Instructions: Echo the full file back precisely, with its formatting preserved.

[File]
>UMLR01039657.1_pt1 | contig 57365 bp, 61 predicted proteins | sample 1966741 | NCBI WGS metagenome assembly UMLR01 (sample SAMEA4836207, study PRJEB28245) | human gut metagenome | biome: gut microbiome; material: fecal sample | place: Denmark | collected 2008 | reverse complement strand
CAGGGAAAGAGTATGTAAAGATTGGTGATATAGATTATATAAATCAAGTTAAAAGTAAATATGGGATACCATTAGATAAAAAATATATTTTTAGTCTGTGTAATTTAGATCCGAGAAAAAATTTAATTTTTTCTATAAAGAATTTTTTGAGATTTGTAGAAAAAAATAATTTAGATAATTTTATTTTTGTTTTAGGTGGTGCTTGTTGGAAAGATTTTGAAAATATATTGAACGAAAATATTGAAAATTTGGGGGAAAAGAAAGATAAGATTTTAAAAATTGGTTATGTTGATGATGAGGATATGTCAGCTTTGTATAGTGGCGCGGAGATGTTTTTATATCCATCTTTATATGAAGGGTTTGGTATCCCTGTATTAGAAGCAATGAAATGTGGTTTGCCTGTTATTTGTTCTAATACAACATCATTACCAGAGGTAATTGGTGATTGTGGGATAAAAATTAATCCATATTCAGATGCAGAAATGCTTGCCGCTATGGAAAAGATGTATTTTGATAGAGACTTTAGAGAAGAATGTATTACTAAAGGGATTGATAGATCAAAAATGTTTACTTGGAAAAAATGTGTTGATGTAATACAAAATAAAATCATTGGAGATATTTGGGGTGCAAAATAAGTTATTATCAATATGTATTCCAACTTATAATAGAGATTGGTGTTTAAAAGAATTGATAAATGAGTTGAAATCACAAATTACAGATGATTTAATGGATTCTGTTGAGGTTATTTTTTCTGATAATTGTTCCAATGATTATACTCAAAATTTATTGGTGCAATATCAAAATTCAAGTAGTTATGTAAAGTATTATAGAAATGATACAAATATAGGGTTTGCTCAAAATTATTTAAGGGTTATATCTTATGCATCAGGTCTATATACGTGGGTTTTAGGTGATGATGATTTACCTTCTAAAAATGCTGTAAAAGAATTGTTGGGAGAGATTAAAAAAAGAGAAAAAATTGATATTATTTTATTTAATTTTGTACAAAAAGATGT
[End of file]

>UMLR01039657.1_pt1 | contig 57365 bp, 61 predicted proteins | sample 1966741 | NCBI WGS metagenome assembly UMLR01 (sample SAMEA4836207, study PRJEB28245) | human gut metagenome | biome: gut microbiome; material: fecal sample | place: Denmark | collected 2008 | reverse complement strand
CAGGGAAAGAGTATGTAAAGATTGGTGATATAGATTATATAAATCAAGTTAAAAGTAAATATGGGATACCATTAGATAAAAAATATATTTTTAGTCTGTGTAATTTAGATCCGAGAAAAAATTTAATTTTTTCTATAAAGAATTTTTTGAGATTTGTAGAAAAAAATAATTTAGATAATTTTATTTTTGTTTTAGGTGGTGCTTGTTGGAAAGATTTTGAAAATATATTGAACGAAAATATTGAAAATTTGGGGGAAAAGAAAGATAAGATTTTAAAAATTGGTTATGTTGATGATGAGGATATGTCAGCTTTGTATAGTGGCGCGGAGATGTTTTTATATCCATCTTTATATGAAGGGTTTGGTATCCCTGTATTAGAAGCAATGAAATGTGGTTTGCCTGTTATTTGTTCTAATACAACATCATTACCAGAGGTAATTGGTGATTGTGGGATAAAAATTAATCCATATTCAGATGCAGAAATGCTTGCCGCTATGGAAAAGATGTATTTTGATAGAGACTTTAGAGAAGAATGTATTACTAAAGGGATTGATAGATCAAAAATGTTTACTTGGAAAAAATGTGTTGATGTAATACAAAATAAAATCATTGGAGATATTTGGGGTGCAAAATAAGTTATTATCAATATGTATTCCAACTTATAATAGAGATTGGTGTTTAAAAGAATTGATAAATGAGTTGAAATCACAAATTACAGATGATTTAATGGATTCTGTTGAGGTTATTTTTTCTGATAATTGTTCCAATGATTATACTCAAAATTTATTGGTGCAATATCAAAATTCAAGTAGTTATGTAAAGTATTATAGAAATGATACAAATATAGGGTTTGCTCAAAATTATTTAAGGGTTATATCTTATGCATCAGGTCTATATACGTGGGTTTTAGGTGATGATGATTTACCTTCTAAAAATGCTGTAAAAGAATTGTTGGGAGAGATTAAAAAAAGAGAAAAAATTGATATTATTTTATTTAATTTTGTACAAAAAGATGT